Interview with Hjalte Emilio Wieth
is on a mission to break through the noise of normalcy by empowering people to have real experiences with real people. Soundboks began with three high school friends in Denmark that wanted break through the noise of Roskilde Festival with the loudest music and the best parties. Today, there are over 25,000 Soundboks speakers in over 40 countries.
What is the most useful tip that you have ever received since starting this company?
The most useful tip that I've ever received, since starting Soundbok, was when we sat in Y Combinator and we had Michael Seibel as our group partner and we came and we proposed to him if we should choose solution A B or C to a specific problem. He looked at us and was silent for 10 seconds and he looked at us very intensely in the eyes and he said, "I don't know. It's your business." Here is a guy who sold his business for 900 million dollars telling us that we know better than him what to do. His whole point was that in the end, you need to follow your gut feeling, you are making the right choice because that's what you're going to follow through with. There is an endless amount of choices but the one that's the right one is the one that you believe in. That made a lot of sense to me.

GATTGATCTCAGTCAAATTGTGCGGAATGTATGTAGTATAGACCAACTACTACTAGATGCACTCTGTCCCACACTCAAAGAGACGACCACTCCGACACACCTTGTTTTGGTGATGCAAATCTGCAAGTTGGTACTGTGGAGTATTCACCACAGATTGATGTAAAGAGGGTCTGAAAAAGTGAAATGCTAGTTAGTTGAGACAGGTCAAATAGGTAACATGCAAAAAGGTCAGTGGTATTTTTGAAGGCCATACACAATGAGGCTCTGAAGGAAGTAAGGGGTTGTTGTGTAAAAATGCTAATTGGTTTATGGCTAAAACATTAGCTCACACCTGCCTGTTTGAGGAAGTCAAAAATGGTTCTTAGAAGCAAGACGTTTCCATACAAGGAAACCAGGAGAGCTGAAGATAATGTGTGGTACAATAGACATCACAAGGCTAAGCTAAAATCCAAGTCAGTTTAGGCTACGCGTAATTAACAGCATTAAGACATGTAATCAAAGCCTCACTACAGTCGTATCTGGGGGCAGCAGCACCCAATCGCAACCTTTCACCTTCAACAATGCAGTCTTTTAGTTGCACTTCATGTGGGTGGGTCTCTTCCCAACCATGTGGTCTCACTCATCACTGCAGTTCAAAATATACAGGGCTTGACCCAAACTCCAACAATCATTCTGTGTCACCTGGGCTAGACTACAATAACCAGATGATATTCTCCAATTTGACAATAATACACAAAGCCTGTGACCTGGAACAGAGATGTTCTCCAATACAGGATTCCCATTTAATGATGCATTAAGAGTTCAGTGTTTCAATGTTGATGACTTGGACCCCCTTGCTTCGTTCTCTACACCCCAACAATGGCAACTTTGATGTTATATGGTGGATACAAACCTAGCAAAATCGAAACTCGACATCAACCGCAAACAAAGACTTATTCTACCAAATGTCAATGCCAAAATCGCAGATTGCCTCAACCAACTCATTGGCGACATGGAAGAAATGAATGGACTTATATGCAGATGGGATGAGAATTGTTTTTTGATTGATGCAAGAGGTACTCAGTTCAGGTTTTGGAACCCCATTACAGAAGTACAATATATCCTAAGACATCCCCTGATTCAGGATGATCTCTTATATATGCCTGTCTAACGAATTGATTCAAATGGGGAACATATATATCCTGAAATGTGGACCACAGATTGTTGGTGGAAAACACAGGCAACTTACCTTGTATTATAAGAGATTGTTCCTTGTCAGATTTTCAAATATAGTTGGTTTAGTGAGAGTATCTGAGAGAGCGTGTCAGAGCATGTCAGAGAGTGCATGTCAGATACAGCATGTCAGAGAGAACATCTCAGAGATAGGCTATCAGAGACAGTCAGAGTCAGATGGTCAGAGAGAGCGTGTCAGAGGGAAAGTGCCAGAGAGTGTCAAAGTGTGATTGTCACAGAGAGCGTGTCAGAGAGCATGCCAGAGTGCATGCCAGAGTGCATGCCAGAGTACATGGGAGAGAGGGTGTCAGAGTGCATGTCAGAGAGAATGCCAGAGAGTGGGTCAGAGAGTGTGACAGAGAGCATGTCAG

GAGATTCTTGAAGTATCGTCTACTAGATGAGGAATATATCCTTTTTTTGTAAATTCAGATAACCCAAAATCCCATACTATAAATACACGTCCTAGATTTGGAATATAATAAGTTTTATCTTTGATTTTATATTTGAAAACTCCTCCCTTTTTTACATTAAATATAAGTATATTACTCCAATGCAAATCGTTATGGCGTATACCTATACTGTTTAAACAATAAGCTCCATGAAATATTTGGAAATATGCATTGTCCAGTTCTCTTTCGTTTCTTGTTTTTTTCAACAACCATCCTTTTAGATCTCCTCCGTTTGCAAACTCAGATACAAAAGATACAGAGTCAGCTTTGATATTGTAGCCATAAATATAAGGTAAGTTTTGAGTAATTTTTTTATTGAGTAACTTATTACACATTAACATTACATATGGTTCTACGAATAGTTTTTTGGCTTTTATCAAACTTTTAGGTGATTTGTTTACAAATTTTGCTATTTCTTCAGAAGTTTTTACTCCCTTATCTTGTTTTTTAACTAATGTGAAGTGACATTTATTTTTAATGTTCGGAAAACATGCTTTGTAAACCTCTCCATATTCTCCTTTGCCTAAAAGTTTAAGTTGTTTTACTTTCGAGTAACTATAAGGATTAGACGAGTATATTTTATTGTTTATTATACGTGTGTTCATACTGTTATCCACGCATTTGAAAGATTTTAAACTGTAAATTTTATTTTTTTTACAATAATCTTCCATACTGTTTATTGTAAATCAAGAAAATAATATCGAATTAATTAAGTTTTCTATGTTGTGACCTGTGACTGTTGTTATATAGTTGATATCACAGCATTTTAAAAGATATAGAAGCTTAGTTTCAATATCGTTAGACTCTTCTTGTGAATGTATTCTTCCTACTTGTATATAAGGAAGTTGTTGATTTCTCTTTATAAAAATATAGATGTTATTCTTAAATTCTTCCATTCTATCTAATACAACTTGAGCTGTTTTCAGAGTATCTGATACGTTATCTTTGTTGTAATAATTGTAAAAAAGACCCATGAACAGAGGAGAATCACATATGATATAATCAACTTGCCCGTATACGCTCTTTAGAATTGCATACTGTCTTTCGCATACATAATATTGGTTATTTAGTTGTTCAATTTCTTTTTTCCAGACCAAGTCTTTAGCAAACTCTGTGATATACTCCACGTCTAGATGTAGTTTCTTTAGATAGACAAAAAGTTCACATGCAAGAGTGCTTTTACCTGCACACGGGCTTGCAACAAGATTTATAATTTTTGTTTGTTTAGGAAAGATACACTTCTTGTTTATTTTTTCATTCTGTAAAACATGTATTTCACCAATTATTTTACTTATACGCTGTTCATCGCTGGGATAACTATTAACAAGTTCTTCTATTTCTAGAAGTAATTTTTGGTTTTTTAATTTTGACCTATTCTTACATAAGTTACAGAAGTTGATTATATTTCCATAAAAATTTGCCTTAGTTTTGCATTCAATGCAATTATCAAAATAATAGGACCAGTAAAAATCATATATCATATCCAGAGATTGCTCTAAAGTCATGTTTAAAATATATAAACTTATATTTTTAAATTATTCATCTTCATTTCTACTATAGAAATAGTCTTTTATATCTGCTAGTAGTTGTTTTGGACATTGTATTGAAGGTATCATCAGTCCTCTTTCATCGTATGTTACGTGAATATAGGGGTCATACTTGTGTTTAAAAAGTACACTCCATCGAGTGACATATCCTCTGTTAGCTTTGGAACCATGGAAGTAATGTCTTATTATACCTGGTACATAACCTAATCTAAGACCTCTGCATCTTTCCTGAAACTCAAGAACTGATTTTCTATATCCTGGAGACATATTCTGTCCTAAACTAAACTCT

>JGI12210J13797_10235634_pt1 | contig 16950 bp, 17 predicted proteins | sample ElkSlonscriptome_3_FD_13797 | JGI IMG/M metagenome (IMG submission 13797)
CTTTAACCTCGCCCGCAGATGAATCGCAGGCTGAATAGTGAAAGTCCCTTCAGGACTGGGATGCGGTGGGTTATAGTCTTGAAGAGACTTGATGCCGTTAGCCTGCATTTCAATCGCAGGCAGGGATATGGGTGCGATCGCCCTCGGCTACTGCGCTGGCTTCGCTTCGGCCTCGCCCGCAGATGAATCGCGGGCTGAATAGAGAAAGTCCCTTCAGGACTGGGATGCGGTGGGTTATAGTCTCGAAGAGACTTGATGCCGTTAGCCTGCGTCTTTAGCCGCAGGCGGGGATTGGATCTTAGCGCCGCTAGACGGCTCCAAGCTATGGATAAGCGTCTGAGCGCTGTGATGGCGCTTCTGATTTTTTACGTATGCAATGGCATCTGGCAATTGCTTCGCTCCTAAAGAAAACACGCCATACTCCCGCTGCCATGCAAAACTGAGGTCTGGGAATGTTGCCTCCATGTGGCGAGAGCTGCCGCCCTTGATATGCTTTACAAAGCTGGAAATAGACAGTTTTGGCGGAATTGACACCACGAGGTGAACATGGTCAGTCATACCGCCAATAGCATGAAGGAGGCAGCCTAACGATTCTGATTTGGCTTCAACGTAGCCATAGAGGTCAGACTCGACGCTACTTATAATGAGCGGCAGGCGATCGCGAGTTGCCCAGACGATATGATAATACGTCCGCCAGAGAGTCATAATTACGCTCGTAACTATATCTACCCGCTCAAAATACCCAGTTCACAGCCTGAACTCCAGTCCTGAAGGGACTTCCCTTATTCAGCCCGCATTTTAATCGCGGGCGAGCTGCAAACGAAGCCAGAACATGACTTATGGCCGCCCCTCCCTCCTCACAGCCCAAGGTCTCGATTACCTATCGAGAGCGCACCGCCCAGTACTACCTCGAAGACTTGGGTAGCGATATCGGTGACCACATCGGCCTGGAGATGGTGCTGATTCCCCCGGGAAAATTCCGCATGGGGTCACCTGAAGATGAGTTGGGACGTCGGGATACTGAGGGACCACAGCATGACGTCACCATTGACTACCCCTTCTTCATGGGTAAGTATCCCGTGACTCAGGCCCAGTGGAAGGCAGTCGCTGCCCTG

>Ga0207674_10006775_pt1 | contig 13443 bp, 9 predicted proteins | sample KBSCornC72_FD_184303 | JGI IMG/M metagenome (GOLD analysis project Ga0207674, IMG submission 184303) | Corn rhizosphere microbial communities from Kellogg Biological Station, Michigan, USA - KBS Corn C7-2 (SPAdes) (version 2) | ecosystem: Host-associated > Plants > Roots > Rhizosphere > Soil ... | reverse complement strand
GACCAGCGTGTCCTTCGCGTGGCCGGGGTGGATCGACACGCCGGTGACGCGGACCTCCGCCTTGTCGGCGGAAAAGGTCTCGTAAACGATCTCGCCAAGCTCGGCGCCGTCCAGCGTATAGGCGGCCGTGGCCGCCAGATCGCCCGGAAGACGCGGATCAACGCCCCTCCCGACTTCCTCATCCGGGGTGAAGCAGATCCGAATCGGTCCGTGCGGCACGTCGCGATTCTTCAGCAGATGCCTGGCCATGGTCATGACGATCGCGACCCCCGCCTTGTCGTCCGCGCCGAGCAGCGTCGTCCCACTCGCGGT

According to one interview, your company doesn’t like to sell – you prefer to attract people instead. In your opinion, which factors define a brand or product’s ability to attract customers?
The balance between attracting and selling for us is that, so much of our success has been coming from investing in our current community and giving them an amazing support experience, going beyond expectations when something goes wrong or when something goes well. If someone tries to reach out and ask for help with something, we've always had a team ready to support them. We've looked at it as since our product is owned by people that throw events, then what happens if we see the whole community as potentially Soundbok's employees that throw events. What happens when we empower 40,000 customers to run an event, one event every month, rather than us spending a lot of time on building one event every month ourselves. In that way, I think we have created a strong community, a sense of belonging where people want to be a part of it and they want to support it. I think that is the definition of how you attract people rather than sell. We've basically just been out there doing our thing and it is so appealing that new people recognise they want to be a part of that. That is what I mean when I say attract.
Hi Hjalte! Let’s talk acoustics. How does the Soundboks 2 sound? What’s in the cab?